TIME MACHINE...and other things.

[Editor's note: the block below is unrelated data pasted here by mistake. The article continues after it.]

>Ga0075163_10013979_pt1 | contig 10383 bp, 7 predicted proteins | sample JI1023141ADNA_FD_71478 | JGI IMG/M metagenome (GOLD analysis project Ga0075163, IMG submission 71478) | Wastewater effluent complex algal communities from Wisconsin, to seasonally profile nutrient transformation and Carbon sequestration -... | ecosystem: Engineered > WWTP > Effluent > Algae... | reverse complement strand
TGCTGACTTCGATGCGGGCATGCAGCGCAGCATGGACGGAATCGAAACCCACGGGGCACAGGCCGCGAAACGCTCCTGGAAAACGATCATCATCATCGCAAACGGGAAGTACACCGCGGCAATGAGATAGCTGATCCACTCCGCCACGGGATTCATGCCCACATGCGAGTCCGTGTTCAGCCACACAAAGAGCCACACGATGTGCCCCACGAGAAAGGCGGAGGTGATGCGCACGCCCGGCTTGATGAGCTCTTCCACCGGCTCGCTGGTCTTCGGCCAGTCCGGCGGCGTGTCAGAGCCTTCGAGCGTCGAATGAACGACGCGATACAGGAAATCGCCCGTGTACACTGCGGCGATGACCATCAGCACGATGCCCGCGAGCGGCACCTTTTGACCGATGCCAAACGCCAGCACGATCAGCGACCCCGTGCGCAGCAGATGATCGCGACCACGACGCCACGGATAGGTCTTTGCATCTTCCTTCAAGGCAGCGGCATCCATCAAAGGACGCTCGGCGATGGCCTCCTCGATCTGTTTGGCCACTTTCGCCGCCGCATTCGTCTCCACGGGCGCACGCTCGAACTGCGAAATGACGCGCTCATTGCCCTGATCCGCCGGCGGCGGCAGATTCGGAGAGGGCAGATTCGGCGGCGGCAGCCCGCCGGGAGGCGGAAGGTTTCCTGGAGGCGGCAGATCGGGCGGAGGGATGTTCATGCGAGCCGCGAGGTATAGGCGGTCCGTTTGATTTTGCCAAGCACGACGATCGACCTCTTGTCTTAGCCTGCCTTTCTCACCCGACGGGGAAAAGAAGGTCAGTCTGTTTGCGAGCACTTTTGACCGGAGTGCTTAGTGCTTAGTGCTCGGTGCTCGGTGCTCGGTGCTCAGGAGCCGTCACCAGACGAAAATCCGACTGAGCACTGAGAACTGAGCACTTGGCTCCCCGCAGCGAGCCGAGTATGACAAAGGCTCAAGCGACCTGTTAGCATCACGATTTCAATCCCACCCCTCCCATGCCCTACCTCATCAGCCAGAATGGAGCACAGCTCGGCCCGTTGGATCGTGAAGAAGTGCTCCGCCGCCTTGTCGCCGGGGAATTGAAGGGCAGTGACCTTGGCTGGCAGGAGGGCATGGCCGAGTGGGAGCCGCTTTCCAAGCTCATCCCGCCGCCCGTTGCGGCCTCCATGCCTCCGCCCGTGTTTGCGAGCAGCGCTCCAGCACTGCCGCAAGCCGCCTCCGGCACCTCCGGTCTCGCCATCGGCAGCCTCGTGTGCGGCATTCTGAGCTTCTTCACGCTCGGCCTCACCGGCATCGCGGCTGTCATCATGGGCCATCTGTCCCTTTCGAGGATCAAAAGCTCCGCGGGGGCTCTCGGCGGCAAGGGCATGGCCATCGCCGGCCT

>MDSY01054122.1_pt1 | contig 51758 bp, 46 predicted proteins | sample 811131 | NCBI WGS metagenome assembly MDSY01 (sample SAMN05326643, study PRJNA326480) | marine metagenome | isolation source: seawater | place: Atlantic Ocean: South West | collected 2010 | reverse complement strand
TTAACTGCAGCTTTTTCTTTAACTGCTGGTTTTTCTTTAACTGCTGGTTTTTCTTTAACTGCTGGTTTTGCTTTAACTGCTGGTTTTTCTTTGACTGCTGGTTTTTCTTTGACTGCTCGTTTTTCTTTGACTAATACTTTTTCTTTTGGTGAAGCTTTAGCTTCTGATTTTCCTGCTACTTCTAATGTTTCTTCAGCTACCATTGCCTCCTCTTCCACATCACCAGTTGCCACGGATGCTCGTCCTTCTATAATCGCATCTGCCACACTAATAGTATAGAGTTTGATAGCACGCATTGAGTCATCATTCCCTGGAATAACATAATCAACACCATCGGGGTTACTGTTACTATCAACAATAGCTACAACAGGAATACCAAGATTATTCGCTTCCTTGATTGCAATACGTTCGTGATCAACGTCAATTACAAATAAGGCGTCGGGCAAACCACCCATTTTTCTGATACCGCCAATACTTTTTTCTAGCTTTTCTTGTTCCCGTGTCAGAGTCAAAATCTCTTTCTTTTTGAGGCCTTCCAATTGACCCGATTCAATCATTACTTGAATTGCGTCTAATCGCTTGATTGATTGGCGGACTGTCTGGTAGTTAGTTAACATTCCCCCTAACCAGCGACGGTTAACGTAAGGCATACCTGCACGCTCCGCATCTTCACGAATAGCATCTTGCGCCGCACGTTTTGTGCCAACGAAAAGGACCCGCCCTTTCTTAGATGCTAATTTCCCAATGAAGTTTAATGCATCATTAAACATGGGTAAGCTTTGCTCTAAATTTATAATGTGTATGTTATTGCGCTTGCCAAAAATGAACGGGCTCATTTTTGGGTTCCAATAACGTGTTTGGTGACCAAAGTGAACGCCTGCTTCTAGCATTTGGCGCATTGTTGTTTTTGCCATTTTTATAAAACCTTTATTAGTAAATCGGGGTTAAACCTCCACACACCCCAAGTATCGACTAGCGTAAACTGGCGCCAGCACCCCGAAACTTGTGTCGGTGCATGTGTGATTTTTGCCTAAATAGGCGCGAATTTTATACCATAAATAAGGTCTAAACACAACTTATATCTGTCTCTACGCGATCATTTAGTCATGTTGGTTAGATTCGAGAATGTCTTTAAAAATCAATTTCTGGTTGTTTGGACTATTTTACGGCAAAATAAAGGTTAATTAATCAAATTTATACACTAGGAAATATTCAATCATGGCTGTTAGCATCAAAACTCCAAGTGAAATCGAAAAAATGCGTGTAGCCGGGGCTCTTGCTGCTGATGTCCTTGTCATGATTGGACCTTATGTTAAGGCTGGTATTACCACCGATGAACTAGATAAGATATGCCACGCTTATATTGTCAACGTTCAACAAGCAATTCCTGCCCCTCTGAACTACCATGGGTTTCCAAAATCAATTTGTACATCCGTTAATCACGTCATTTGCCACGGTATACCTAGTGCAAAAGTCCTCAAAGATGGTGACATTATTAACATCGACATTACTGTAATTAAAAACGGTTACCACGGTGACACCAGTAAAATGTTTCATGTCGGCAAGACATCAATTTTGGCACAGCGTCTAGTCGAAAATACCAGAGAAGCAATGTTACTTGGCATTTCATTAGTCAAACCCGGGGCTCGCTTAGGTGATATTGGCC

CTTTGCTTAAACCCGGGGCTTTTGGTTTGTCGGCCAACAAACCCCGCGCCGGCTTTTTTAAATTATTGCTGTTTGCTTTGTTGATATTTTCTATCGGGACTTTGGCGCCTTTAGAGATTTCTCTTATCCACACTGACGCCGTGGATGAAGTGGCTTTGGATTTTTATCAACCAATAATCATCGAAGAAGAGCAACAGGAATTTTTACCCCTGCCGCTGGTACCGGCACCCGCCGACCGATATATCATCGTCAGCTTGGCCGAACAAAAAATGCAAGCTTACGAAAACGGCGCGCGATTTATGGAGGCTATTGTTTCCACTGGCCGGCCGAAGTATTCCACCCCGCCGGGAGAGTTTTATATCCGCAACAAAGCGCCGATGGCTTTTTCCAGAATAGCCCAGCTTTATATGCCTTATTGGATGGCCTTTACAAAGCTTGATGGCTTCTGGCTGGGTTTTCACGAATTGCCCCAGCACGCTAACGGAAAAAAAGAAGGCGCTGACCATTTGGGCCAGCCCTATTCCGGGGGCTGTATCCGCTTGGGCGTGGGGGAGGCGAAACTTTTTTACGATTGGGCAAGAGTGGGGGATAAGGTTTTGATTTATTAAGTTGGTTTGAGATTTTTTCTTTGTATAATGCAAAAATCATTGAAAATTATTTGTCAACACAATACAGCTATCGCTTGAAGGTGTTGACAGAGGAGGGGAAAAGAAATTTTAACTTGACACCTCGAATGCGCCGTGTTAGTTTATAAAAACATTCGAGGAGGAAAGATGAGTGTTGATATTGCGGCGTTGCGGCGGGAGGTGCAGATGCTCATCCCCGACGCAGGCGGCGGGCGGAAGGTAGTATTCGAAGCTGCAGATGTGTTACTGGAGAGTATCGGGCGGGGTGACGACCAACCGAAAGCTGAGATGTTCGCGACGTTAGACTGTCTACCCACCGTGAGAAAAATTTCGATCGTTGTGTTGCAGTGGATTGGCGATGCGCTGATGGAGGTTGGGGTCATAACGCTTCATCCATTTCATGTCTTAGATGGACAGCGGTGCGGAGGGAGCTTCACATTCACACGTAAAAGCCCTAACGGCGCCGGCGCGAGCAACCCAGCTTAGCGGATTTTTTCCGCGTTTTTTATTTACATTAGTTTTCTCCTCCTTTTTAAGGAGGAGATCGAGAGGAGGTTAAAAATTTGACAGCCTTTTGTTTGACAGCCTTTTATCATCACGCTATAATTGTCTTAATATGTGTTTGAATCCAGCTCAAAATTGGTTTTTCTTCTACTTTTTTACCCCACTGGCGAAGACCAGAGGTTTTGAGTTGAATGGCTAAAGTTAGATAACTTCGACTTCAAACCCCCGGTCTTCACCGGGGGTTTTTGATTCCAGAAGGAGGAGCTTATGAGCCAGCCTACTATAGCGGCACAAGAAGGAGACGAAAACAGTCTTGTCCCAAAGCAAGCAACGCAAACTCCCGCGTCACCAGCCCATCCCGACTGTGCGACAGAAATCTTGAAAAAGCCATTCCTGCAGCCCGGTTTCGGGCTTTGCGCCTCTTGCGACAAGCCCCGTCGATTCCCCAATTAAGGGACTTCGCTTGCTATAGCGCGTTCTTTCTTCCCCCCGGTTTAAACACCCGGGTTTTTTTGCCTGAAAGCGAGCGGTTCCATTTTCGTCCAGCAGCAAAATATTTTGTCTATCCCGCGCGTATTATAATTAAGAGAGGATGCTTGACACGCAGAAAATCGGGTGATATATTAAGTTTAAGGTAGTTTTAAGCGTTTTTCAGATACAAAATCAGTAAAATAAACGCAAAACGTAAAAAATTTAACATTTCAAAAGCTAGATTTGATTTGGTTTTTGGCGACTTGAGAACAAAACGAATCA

Here is the Kona KBox mounted on the back of my IKEA "rack." I had to add an extra piece of wood to the side, but the 2U rack brackets fit nicely.Now...onto TIME MACHINE. In my MacPro I have 5 drives. The system drive is in Bay 1, I have three Seagate 500GB drives in the other 3 bays. One stands alone as a work drive, where I store show exports, imported footage and other odd and ends that I transfer to the server. The final two are RAIDED as RAID 0 and I use them to capture media too before I transfer it to the XSAN.I have a fifth drive installed in this MacPro. The fifth drive resides in the normally empty second optical bay. It is connected to the computer via one of the two spare SATA connections on the logicboard (accessed by removing the fans) and a 3.5" to 5.25" adapter kit. I use this drive as my TIME MACHINE drive, since I am using Leopard. Already this has saved my behind.There was a small bit of temp footage that we had in the system that was accidentally ripped from the DVD as h.264. When I added this to the timeline, it required rendering...a clue to me that it was not an editing codec. So I copied the file to my computer, used Compressor to convert it to DV, and copied the DVD file back to the XSAN. I then went to reimport this clip and dropped it into the timeline STILL recuired rendering. HUH? I looked at the clip and it STILL said it was h.264. Somehow it was still referencing the clip on my desktop, or in the trash...somewhere. So I dragged the clip to the trash and tried to empty it. It couldn't...FCP was still referencing it. So I quit FCP and then emptied the trash. To make sure that it linked properly, I also trashed the converted file on my drive. Then I opened FCP and...and...the clip was offline. I looked at the file I copied over and it was KB.It was gone. Crap. Here I am, Sunday night and hour 10 into a 12 hour shift, and I lost media and I don't know where the DVD is, and it is footage I need. Crap crap crap.Then I remember that I have Time Machine running. What the heck, I'll check. So I open my desktop folder and then hit TIME MACHINE. I go back one notch and...YUP, there it is...on the desktop. So I copy the DV file over...RESTORE it...and drop it on the XSAN. Import that into FCP and all is good. I like Time Machine.But this also points to an issue with my connection with the XSAN. I know something is up because I have to type in my password any time I want to copy footage to it...AUTHENTICATE it. And I can't create folders on it, nor set it as my scratch disk. I gotta call the IT guys and get them to look at it.